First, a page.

Sun Ra And His Galactic Arkestra Nuclear War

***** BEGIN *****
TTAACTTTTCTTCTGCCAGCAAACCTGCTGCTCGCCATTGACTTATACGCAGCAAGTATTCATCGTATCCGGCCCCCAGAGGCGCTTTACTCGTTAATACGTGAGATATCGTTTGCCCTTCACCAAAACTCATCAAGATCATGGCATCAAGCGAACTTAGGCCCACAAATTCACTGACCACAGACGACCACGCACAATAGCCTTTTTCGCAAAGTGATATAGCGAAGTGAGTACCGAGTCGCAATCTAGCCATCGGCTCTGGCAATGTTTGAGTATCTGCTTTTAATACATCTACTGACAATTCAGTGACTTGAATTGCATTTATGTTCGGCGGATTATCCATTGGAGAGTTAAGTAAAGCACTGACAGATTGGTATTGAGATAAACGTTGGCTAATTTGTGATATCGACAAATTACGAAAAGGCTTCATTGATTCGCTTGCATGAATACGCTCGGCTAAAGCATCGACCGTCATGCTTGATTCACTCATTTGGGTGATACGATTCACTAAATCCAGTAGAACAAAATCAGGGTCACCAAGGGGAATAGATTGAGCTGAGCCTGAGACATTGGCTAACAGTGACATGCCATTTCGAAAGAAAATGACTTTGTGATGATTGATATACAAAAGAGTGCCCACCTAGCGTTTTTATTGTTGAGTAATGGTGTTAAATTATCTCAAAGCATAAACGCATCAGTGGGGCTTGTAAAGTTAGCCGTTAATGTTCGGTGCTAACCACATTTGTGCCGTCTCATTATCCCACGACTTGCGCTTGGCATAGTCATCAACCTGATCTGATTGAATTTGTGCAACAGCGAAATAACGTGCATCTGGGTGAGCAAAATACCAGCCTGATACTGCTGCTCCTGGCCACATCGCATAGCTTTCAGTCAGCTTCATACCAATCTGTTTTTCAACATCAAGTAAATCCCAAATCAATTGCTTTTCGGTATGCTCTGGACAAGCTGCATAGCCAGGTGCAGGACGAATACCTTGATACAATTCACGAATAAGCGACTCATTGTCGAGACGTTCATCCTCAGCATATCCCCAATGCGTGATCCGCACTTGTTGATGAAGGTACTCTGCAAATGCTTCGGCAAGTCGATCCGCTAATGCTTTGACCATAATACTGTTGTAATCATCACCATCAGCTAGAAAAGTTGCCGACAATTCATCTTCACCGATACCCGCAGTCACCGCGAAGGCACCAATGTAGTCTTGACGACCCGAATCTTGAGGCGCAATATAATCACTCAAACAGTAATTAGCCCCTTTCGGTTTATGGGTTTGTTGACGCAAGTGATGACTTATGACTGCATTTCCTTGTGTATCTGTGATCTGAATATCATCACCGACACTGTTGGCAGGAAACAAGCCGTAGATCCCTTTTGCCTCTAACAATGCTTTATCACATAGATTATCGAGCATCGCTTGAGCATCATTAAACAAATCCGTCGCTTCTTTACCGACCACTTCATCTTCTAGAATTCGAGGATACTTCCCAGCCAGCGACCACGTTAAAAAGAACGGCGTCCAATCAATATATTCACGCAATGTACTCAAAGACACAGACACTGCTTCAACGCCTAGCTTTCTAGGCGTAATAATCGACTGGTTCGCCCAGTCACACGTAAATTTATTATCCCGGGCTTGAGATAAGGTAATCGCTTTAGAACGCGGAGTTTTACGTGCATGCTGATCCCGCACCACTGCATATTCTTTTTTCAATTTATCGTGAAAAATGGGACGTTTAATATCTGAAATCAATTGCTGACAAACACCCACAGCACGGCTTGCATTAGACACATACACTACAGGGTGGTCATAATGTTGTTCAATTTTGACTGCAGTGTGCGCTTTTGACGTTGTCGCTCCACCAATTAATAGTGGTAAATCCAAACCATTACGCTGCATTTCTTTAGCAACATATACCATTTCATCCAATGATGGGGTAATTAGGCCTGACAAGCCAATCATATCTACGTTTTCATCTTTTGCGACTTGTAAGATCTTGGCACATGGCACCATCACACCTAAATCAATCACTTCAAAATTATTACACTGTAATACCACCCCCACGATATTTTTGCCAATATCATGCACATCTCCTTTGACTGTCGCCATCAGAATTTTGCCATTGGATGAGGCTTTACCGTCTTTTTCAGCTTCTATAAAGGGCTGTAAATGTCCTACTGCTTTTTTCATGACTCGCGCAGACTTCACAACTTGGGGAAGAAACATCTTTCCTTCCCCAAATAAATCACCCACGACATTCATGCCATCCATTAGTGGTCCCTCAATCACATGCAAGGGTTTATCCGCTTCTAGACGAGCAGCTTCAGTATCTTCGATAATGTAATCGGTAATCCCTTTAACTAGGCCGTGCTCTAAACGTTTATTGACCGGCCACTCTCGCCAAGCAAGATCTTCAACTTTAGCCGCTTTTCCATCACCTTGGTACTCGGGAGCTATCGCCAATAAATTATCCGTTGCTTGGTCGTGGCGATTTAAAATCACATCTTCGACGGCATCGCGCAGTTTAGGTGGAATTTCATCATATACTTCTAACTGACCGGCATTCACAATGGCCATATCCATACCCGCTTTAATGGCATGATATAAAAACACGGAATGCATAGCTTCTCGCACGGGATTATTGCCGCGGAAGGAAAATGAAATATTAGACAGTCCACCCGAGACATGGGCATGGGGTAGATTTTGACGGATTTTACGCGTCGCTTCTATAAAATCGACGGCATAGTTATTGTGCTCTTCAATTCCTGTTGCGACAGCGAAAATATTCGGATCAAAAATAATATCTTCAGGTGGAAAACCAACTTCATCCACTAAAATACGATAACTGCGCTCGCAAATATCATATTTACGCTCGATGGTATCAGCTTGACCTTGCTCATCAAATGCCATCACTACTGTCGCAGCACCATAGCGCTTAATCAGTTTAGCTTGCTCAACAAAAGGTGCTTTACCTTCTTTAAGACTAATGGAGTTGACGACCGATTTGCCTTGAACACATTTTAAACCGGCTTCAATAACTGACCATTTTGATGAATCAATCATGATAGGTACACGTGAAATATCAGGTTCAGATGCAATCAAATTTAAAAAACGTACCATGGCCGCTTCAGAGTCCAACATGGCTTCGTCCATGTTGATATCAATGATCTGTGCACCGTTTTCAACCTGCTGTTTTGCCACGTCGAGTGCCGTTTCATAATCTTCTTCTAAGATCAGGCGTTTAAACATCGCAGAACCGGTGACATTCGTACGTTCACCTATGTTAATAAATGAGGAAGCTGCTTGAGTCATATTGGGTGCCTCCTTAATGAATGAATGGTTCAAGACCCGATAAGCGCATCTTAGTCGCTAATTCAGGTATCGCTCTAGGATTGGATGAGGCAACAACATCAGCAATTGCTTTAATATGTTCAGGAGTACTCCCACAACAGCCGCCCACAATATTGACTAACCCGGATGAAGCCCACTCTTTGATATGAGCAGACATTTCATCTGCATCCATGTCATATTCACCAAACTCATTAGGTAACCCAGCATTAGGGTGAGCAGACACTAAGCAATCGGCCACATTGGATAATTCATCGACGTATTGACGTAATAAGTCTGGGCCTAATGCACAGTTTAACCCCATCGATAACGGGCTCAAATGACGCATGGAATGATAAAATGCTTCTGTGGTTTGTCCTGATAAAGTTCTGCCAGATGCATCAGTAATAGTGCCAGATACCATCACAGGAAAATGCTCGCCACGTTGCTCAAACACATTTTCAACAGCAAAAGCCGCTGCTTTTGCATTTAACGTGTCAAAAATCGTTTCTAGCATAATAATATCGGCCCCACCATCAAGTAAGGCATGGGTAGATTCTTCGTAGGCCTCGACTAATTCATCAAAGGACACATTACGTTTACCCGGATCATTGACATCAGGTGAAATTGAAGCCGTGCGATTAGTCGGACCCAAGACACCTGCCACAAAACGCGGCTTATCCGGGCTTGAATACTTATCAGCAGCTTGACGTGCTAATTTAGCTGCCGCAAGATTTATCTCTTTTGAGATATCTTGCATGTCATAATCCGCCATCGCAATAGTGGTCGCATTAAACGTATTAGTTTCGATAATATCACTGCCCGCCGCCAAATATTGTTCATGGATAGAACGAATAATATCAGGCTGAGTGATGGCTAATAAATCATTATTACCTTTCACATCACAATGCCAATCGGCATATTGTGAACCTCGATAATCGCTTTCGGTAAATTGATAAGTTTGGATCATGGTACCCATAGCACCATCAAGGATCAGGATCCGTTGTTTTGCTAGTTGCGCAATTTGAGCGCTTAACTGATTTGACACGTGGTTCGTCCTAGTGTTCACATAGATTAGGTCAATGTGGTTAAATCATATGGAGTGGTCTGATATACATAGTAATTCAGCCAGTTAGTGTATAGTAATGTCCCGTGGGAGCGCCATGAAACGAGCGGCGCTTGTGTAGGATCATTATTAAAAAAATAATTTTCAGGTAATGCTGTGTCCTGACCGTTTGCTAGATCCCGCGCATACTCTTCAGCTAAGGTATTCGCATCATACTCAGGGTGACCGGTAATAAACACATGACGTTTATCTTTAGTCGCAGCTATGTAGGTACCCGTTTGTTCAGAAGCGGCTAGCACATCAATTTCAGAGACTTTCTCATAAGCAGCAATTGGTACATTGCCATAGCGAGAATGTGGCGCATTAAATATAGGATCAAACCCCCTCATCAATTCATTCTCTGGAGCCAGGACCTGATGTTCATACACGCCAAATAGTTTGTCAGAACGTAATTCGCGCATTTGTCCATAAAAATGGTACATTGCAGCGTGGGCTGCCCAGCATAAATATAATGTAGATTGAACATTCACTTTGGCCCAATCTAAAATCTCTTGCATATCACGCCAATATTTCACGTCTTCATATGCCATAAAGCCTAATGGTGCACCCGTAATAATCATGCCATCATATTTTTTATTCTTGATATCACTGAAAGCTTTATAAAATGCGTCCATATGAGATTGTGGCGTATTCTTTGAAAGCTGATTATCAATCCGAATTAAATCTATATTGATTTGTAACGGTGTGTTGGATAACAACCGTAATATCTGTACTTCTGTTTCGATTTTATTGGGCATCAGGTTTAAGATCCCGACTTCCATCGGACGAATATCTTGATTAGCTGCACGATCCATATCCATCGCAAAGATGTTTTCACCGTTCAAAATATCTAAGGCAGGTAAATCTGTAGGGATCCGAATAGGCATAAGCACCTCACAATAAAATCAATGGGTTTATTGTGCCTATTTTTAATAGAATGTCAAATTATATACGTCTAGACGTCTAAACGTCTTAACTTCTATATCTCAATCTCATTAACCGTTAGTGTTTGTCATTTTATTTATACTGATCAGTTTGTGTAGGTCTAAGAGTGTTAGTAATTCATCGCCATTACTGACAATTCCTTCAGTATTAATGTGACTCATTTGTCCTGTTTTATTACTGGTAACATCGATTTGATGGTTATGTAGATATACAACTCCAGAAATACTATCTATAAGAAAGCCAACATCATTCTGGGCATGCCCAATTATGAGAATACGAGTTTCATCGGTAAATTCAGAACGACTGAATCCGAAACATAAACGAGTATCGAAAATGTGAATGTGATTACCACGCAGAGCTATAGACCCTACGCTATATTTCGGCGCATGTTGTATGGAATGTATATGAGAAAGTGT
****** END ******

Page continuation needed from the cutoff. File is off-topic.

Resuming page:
Sun Ra was entering one of his drier periods of studio recording output by the time Nuclear War came out as a twelve-inch single in 1982. His records of this period were either live recordings or one-off, leased projects, such as this and Lanquidity, re-released last year. While UMS is trumpeting this as a long lost Sun Ra album, it is far from his best; there is little happening with his songwriting or sonic invention on this album. The band, too, sounds spaced out in a bad way; there are few brilliant solos and the ensemble playing is ragged. The grooves are of the cocktail jazz variety, and Ra doesn't mess with the keyboards as much as he usually does, mainly puttering around on electric organ. The title track has a gentle groove that overstays its welcome. June Tyson, as usual, has a beautiful, warm and soulful voice, and "Sometimes I'm Happy" is her highlight, despite the masochistic lyrics. Duke Ellington's "Drop Me off In Harlem" is played absolutely straight, and as such doesn't come close to any of the Duke's versions. Ra, while he could frequently be brilliant, could also go off on boring, listless tangents, and this album is one of them. It will never make me forget The Magic City or Heliocentric Worlds, and for a better example of Ra's straighter material, pick up Holiday for Soul Dance. (Atavistic)